WASHINGTON (Reuters) - The U.S. Securities and Exchange Commission said on Friday it is suspending enforcement of the costliest requirements of its “conflict minerals” rule, after a court remanded it back to the regulator because part of it violates the U.S. Constitution.
Acting SEC Chairman Mike Piwowar, a Republican, said he has asked staff for a recommendation on how to proceed with the rule, which requires companies to disclose if their products contain certain minerals from a war-torn part of Africa.
For now, he added, companies will not be required to conduct a due diligence review or an audit, which are both part of the process used to determine the origin of the minerals.
“Until these issues are resolved, it is difficult to conceive of a circumstance that would counsel in favor of enforcing” the due diligence requirements, he said in a statement.
The move sparked backlash from SEC Democratic Commissioner Kara Stein, who accused Piwowar of acting beyond his authority to gut the meat of a rule mandated by Congress, adopted by the SEC and reviewed by the courts.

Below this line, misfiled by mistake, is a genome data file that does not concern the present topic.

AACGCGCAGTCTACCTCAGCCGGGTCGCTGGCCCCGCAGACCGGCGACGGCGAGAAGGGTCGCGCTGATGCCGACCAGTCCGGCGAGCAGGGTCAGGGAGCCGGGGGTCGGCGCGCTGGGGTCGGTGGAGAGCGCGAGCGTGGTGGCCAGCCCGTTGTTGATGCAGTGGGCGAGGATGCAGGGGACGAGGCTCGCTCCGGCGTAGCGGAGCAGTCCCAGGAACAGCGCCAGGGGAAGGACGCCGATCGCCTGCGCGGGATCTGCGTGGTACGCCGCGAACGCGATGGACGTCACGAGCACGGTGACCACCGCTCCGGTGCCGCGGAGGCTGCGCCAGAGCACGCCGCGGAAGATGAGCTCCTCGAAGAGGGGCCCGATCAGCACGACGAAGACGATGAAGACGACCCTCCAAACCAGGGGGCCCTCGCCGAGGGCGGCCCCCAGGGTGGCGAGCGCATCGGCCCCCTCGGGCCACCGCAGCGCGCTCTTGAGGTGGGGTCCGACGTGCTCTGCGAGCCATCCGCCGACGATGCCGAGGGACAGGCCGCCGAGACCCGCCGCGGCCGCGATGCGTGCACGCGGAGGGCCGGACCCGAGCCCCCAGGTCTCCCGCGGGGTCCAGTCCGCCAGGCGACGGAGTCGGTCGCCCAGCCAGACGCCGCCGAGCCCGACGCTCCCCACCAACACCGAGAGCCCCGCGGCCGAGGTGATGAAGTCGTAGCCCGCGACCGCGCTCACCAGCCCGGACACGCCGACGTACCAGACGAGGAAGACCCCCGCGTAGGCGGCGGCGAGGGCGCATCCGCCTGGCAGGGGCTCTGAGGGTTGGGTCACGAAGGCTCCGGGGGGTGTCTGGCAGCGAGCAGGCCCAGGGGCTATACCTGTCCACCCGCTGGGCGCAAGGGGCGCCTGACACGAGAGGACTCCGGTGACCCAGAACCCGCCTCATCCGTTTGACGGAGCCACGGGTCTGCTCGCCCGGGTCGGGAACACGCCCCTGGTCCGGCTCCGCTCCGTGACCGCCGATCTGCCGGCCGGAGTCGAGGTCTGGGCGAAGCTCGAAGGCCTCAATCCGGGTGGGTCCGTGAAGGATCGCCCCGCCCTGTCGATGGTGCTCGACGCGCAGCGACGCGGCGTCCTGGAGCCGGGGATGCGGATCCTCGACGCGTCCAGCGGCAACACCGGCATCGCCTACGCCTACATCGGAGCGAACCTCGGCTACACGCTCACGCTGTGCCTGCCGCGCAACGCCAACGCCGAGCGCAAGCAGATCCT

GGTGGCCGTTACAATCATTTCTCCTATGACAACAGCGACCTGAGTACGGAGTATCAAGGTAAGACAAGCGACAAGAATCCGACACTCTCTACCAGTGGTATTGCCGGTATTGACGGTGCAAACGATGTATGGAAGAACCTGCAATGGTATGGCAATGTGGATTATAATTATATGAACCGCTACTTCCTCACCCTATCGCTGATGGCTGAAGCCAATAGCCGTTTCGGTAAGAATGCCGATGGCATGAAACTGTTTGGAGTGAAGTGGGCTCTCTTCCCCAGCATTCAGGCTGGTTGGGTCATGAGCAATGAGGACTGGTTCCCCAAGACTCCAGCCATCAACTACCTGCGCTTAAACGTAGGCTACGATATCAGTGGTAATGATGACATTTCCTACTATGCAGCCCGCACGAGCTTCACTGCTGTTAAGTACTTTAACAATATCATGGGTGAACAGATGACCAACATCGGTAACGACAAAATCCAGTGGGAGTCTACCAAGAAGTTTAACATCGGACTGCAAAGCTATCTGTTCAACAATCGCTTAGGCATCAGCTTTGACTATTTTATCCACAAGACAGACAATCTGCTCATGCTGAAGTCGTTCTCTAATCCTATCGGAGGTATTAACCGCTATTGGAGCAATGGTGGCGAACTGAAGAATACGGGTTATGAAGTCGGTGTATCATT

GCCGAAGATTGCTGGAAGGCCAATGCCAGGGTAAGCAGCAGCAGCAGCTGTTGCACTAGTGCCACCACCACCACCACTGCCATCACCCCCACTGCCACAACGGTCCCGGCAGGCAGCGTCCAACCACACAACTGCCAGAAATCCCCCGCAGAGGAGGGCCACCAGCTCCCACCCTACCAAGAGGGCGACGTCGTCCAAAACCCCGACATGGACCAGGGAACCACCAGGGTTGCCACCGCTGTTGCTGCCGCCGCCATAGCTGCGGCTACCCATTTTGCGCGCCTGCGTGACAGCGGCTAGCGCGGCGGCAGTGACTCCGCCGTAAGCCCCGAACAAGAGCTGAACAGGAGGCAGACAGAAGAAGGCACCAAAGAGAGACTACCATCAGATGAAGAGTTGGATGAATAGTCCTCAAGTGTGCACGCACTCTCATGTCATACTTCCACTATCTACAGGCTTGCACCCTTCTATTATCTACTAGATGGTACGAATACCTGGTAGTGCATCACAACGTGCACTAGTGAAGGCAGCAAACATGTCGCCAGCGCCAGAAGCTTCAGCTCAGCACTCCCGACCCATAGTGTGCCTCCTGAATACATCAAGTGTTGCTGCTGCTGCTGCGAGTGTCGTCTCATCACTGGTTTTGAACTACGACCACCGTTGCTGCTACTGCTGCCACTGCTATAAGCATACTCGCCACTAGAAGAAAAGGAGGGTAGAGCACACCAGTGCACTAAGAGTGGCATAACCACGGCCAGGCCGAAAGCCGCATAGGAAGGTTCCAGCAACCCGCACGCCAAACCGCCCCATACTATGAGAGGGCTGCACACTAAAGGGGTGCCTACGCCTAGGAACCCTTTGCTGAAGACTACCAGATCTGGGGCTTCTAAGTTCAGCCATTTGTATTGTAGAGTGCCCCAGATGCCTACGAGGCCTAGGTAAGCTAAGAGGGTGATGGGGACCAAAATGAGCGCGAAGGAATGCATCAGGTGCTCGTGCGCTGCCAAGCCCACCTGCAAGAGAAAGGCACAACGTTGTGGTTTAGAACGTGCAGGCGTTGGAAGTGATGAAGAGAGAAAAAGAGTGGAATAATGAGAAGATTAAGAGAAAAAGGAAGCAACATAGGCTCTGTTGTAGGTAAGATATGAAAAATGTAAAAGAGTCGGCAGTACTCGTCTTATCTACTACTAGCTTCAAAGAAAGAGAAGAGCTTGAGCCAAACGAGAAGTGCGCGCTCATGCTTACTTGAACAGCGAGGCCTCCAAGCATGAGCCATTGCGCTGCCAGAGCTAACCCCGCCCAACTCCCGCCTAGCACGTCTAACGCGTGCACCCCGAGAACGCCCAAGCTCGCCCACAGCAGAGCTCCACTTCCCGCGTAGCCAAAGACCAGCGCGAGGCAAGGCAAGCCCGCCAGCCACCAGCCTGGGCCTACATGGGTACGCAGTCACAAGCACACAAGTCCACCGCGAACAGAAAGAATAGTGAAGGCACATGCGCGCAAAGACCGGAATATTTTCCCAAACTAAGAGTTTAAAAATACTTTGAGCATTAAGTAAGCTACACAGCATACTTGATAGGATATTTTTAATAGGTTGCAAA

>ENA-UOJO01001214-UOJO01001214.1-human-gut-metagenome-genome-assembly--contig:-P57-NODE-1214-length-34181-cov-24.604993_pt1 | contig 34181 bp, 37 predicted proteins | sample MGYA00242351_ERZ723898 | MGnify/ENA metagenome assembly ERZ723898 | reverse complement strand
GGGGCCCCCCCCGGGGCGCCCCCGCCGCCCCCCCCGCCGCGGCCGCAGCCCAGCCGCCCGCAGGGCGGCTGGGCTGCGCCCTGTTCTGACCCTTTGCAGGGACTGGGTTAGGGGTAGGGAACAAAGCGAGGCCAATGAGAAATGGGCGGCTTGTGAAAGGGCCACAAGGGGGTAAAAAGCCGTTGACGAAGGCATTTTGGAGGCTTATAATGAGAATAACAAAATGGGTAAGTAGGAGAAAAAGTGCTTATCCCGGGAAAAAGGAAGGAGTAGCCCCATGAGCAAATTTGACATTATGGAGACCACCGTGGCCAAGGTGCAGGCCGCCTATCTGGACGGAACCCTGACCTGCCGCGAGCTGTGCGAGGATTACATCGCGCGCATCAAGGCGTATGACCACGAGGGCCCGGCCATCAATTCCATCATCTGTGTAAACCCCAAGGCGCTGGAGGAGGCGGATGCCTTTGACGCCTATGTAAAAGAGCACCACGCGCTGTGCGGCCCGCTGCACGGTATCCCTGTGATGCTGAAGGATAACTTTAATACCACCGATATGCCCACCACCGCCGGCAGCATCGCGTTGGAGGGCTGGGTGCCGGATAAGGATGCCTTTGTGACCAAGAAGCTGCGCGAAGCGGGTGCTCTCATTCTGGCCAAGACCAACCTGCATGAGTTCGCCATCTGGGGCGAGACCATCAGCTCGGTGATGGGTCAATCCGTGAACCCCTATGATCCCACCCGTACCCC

“It is unprecedented for one commissioner, acting alone and without official notice and comment, to engage in de facto rulemaking,” she said.
“It represents a troubling attack not only on the Commission process, but also on the restraints of government power.”
The conflict minerals rule was required by the 2010 Dodd-Frank Wall Street reform law and is supported by human rights groups that want companies to tell investors if their products contain tantalum, tin, gold or tungsten mined from the Democratic Republic of Congo, in the hope that such disclosures will curb funding to armed groups.
Business groups have contended that it forces companies to furnish politically charged information that is irrelevant to making investment decisions and that it costs too much for companies to trace the source of minerals through the supply chain.
In 2014, a U.S. appeals court struck down part of the conflict minerals law after the Business Roundtable, the U.S. Chamber of Commerce and the National Association of Manufacturers sued the SEC over it.
The court found part of it violated free speech rights of companies by forcing them to publicly state that their products were not conflict free.
The rest of the rule was left intact.
Since then, companies have furnished reports with SEC and conducted due diligence, though they were granted a reprieve from the audit requirement and the labeling of the minerals themselves.
The litigation formally came to an end on Monday, when the lower court remanded the rule back to the SEC to address the First Amendment concerns.
The appeals court did not say whether the Dodd-Frank law itself or the SEC’s implementation of the rule violated the Constitution, a matter that the SEC will now need to determine.
Companies will still need to file required forms with the SEC and do origin inquiries, as they have been doing.
Reporting by Sarah N. Lynch; Editing by Marguerita Choy and Lisa Shumaker